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Ratanji Virpal and Co. Vs. Dhirajlal Manilal - Court Judgment

LegalCrystal Citation
SubjectArbitration;Limitation
CourtMumbai
Decided On
Case NumberO.C.J. Arbitration No. 89 of 1941
Judge
Reported in(1942)44BOMLR175
AppellantRatanji Virpal and Co.
RespondentDhirajlal Manilal
DispositionPetition dismissed
Excerpt:
.....sections 31, 14-indian limitation act (ix of 1908), article 158-award--application to set aside award-award to be filed in court first-procedure.;under the indian arbitration act, 1940, it is not competent to a party to apply to a court for setting aside an award before it is filed in court. - - further, under the present act no proceedings can be taken on the award till after it has been filed, and i fail to see how a party can possibly be prejudiced by the existence of an award which has not been filed in court. but in cases like this the act provides the necessary procedure. under section 14, sub-section (2), it was perfectly competent to mr. but the petitioners chose a procedure which, i am afraid, is clearly wrong. 5. i, therefore, hold that it is not competent to file a..........as far as the party who ultimately wanted to challenge it is concerned. it may be that under the award the party may be directed to do certain things or carry out certain obligations and the party might want to know where exactly he stood with regard to that award. in this very case mr. daphtary has drawn my attention to the fact that the award directs the petitioners to tender to the respondents two hundred tons of java white sugar from the first steamer of the conference line or from any steamer which first arrives in bombay. mr. daphtary says that he wants it to be determined whether the award was binding on him or not and whether he should discharge his obligations under that award. it would be highly prejudicial to him if he did not know his position till such time as the.....
Judgment:

Chagla, J.

1. This is a petition to set aside an award made by Maneklal Ujamsey and Sakalchand G. Shah on October 13, 1941.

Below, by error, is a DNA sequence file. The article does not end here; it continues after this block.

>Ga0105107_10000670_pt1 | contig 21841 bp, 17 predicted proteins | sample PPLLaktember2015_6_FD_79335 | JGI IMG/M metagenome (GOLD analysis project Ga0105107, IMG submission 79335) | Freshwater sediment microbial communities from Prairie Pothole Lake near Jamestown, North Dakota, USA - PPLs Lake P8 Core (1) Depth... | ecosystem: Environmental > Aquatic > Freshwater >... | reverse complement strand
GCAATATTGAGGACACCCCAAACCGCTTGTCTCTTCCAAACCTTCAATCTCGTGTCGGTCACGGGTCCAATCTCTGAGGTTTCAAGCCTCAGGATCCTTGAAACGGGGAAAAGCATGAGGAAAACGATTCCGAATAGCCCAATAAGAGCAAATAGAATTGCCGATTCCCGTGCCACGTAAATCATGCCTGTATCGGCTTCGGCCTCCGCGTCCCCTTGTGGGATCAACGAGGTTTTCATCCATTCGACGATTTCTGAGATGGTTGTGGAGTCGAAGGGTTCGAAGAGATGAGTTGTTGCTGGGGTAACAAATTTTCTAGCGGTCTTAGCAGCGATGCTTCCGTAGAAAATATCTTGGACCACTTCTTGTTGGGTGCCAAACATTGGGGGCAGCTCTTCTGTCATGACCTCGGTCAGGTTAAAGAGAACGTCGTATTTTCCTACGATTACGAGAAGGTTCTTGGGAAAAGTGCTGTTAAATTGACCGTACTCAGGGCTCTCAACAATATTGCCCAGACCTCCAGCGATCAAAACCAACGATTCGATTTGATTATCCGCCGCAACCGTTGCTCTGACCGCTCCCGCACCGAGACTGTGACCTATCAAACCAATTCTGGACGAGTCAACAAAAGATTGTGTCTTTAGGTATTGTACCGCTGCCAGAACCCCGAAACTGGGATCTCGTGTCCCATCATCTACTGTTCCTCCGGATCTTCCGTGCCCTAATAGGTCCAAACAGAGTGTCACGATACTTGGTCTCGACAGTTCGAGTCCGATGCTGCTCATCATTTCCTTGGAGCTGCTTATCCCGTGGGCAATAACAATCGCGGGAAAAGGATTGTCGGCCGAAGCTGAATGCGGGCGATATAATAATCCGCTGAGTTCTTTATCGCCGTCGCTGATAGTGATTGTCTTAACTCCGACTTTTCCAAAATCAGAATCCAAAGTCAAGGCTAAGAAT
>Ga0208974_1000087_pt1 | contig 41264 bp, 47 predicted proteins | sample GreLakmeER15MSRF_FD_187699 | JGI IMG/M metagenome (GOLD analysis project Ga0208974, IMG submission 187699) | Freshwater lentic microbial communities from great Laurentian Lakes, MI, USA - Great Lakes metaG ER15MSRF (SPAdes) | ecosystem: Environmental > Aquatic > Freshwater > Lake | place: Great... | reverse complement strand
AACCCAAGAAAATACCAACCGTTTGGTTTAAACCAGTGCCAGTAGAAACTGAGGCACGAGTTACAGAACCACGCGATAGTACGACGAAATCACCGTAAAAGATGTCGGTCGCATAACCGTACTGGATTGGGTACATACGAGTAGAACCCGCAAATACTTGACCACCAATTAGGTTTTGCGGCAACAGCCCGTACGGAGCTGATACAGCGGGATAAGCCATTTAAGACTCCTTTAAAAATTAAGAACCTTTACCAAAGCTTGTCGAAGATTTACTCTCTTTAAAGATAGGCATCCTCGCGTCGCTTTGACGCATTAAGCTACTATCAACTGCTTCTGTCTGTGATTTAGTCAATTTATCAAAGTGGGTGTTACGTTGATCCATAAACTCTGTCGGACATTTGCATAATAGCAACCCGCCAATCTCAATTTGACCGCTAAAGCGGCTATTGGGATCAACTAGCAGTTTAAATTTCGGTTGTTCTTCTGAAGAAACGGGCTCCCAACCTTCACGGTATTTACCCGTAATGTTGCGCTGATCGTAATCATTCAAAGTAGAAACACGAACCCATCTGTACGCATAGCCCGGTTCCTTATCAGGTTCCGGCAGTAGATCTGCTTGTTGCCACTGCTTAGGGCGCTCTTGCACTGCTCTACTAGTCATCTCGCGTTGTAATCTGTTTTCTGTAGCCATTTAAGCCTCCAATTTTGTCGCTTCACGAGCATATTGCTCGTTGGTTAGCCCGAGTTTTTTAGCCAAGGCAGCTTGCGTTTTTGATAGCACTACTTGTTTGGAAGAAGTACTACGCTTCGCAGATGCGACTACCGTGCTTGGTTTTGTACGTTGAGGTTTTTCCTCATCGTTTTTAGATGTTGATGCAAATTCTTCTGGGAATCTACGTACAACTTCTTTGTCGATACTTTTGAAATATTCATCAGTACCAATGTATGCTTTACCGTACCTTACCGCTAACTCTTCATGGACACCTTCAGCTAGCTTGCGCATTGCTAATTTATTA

2. Mr. Engineer who appears for the respondents takes a preliminary objection to the petition that as the award made by these arbitrators has not been filed, the petition does not lie. Mr. Daphtary for the petitioners argues that before the passing of Act X of 1940 it was competent to a party to a submission to take proceedings in Court to have the award set aside before the award was actually filed under the Indian Arbitration Act, and he contends that that right which a party had has not been taken away by the consolidating Act of 1940. He further relies on the language of Section 31, Sub-section (3), which provides that all applications regarding the conduct of arbitration proceedings or otherwise arising out of such proceedings shall be made to the Court where the award has been, or may be, filed, and to no other Court. Mr. Daphtary's contention is that he is making this application to set aside the award to the Court in which this award may be filed. Under this subsection, according to him, it is not necessary that an award should have been filed. It is enough if the tribunal is the tribunal in which the award may be filed. But Sub-section (3) of Section 31 must be read in conjunction with Sub-section (2) of that section which provides that notwithstanding anything contained in any other law for the time being in force and save as otherwise provided in that Act, all questions regarding the validity, effect or existence of an award or an arbitration agreement between the parties to the agreement or persons claiming under them shall be decided by the Court in which the award under the agreement has been, or may be, filed, and by no other Court. It is clear that under Sub-section (2) the phrase 'the Court in which the award under the agreement may be filed' has reference only to proceedings in connection with the arbitration agreement. If a question arises with regard to the validity, effect or existence of an arbitration agreement, then the question has got to be decided by the Court in which the award which may result from that arbitration agreement may be filed. If the question is with regard to the award itself, then the question has got to be determined by the Court in which the award has been filed. Further, under the present Act no proceedings can be taken on the award till after it has been filed, and I fail to see how a party can possibly be prejudiced by the existence of an award which has not been filed in Court. Under the old Arbitration Act it was competent to a party who obtained an award without filing it to file a suit thereon. Further, the award became enforceable as a decree as soon as it was filed. But under the present Act all proceedings with regard to the arbitration agreement or the award have to be taken as provided by the Act and before the tribunal indicated by the Act. Section 32 specifically provides that no suit shall lie on any ground whatsoever for a decision upon the existence, effect or validity of an arbitration agreement or award, nor shall any arbitration agreement or award be set aside, amended, modified or in any way affected otherwise than as provided in the said Act, and under Section 17 of the Act the Court has to pronounce judgment according to the award and a decree follows. It is only this decree that can be executed.